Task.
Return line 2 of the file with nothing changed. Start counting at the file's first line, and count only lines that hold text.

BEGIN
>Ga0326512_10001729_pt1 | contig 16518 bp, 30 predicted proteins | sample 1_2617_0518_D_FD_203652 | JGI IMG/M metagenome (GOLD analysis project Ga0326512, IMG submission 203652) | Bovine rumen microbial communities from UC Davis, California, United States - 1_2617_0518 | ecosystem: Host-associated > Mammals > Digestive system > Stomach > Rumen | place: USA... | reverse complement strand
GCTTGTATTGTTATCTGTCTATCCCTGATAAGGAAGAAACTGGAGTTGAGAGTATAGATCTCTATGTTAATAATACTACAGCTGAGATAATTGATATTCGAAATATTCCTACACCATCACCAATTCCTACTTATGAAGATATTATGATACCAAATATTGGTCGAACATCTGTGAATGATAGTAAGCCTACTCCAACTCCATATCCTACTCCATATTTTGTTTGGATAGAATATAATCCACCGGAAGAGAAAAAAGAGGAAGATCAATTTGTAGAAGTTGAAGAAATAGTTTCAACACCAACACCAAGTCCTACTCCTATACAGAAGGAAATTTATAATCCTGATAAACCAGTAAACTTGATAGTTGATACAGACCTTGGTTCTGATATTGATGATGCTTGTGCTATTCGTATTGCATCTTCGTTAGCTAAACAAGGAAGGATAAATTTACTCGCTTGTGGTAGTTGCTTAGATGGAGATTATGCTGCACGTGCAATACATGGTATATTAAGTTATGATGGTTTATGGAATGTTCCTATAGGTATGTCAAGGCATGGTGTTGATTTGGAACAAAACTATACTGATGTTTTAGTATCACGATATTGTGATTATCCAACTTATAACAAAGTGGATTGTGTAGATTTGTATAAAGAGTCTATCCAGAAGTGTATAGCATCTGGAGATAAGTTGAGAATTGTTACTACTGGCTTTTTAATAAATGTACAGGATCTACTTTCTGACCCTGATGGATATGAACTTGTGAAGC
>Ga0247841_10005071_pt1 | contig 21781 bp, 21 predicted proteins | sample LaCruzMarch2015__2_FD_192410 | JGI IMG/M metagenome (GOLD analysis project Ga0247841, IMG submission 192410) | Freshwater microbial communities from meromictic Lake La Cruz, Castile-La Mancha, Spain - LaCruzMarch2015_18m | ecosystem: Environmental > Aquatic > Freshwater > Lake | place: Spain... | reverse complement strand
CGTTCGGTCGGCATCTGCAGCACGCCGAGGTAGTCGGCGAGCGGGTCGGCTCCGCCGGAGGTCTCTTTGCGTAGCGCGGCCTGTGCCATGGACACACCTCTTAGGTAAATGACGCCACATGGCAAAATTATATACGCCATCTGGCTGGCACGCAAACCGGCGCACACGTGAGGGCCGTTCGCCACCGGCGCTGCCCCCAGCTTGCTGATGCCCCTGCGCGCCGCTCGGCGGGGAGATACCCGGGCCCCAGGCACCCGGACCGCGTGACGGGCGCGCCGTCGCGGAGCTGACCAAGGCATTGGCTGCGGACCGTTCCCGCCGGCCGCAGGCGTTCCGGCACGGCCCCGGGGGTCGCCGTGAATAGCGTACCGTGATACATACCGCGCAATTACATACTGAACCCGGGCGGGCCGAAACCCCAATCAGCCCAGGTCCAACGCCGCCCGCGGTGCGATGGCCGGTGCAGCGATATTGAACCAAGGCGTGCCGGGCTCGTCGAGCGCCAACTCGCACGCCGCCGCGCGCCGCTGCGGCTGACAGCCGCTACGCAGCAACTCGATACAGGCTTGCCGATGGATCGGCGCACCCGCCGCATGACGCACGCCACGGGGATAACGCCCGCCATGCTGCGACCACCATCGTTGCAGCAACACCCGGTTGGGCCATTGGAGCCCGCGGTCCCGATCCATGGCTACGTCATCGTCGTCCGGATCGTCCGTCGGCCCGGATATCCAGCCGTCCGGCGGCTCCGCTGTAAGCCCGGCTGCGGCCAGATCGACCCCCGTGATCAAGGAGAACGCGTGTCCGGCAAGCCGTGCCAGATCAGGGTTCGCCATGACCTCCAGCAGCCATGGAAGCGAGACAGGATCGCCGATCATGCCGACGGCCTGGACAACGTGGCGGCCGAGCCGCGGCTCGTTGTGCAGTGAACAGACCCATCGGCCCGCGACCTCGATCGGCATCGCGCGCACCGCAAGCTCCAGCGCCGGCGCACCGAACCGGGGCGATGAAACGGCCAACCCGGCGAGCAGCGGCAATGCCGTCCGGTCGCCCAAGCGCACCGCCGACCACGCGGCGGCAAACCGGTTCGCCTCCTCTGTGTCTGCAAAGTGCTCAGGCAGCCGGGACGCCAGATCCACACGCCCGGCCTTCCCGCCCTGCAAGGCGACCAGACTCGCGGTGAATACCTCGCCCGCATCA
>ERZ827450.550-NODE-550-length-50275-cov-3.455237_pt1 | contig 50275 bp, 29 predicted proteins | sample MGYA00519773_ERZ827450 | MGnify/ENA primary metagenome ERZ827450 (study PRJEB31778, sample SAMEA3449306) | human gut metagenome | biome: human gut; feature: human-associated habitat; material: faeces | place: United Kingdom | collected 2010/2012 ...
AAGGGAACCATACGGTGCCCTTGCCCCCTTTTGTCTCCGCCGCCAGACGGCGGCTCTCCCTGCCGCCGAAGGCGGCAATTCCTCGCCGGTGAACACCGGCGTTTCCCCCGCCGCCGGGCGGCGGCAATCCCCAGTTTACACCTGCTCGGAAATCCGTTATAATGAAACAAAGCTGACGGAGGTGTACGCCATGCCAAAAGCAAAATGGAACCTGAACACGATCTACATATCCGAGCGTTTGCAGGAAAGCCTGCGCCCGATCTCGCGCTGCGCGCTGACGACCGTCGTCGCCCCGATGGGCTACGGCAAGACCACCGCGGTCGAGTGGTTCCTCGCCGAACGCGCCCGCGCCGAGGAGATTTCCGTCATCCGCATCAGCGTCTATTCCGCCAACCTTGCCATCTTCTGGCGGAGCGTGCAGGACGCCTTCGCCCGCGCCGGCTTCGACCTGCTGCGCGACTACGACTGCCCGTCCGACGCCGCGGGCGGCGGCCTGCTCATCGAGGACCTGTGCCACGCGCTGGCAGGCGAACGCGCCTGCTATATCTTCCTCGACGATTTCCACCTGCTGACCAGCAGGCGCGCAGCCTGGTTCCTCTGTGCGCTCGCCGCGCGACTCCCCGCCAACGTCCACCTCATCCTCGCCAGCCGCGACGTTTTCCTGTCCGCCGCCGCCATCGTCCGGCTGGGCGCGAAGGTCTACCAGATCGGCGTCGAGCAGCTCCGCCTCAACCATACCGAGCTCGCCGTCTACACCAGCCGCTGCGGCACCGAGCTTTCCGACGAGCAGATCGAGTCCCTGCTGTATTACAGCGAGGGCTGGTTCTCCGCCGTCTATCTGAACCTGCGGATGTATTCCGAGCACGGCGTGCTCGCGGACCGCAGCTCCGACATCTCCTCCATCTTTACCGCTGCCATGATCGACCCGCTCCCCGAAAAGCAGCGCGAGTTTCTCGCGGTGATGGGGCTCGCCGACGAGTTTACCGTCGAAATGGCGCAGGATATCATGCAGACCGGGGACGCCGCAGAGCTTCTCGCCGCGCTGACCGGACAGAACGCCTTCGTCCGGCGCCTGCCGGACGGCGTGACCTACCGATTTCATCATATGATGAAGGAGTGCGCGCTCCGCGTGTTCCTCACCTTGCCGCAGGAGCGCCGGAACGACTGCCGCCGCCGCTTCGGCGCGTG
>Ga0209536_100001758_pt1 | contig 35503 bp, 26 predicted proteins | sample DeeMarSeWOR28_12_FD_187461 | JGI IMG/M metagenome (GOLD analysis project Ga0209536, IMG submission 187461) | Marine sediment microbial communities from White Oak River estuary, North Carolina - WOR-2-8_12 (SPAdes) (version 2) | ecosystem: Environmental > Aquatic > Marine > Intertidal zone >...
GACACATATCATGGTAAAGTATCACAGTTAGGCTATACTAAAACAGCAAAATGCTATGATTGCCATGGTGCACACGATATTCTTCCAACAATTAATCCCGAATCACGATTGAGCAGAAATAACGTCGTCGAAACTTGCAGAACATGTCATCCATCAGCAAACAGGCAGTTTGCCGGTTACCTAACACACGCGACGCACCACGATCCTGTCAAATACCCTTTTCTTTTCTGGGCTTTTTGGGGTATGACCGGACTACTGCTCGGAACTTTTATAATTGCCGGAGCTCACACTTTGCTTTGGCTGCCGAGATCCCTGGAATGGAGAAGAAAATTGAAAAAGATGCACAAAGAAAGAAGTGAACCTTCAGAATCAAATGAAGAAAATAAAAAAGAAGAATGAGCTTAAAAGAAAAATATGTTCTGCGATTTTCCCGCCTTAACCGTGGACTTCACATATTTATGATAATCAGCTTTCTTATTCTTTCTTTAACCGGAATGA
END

GCTTGTATTGTTATCTGTCTATCCCTGATAAGGAAGAAACTGGAGTTGAGAGTATAGATCTCTATGTTAATAATACTACAGCTGAGATAATTGATATTCGAAATATTCCTACACCATCACCAATTCCTACTTATGAAGATATTATGATACCAAATATTGGTCGAACATCTGTGAATGATAGTAAGCCTACTCCAACTCCATATCCTACTCCATATTTTGTTTGGATAGAATATAATCCACCGGAAGAGAAAAAAGAGGAAGATCAATTTGTAGAAGTTGAAGAAATAGTTTCAACACCAACACCAAGTCCTACTCCTATACAGAAGGAAATTTATAATCCTGATAAACCAGTAAACTTGATAGTTGATACAGACCTTGGTTCTGATATTGATGATGCTTGTGCTATTCGTATTGCATCTTCGTTAGCTAAACAAGGAAGGATAAATTTACTCGCTTGTGGTAGTTGCTTAGATGGAGATTATGCTGCACGTGCAATACATGGTATATTAAGTTATGATGGTTTATGGAATGTTCCTATAGGTATGTCAAGGCATGGTGTTGATTTGGAACAAAACTATACTGATGTTTTAGTATCACGATATTGTGATTATCCAACTTATAACAAAGTGGATTGTGTAGATTTGTATAAAGAGTCTATCCAGAAGTGTATAGCATCTGGAGATAAGTTGAGAATTGTTACTACTGGCTTTTTAATAAATGTACAGGATCTACTTTCTGACCCTGATGGATATGAACTTGTGAAGC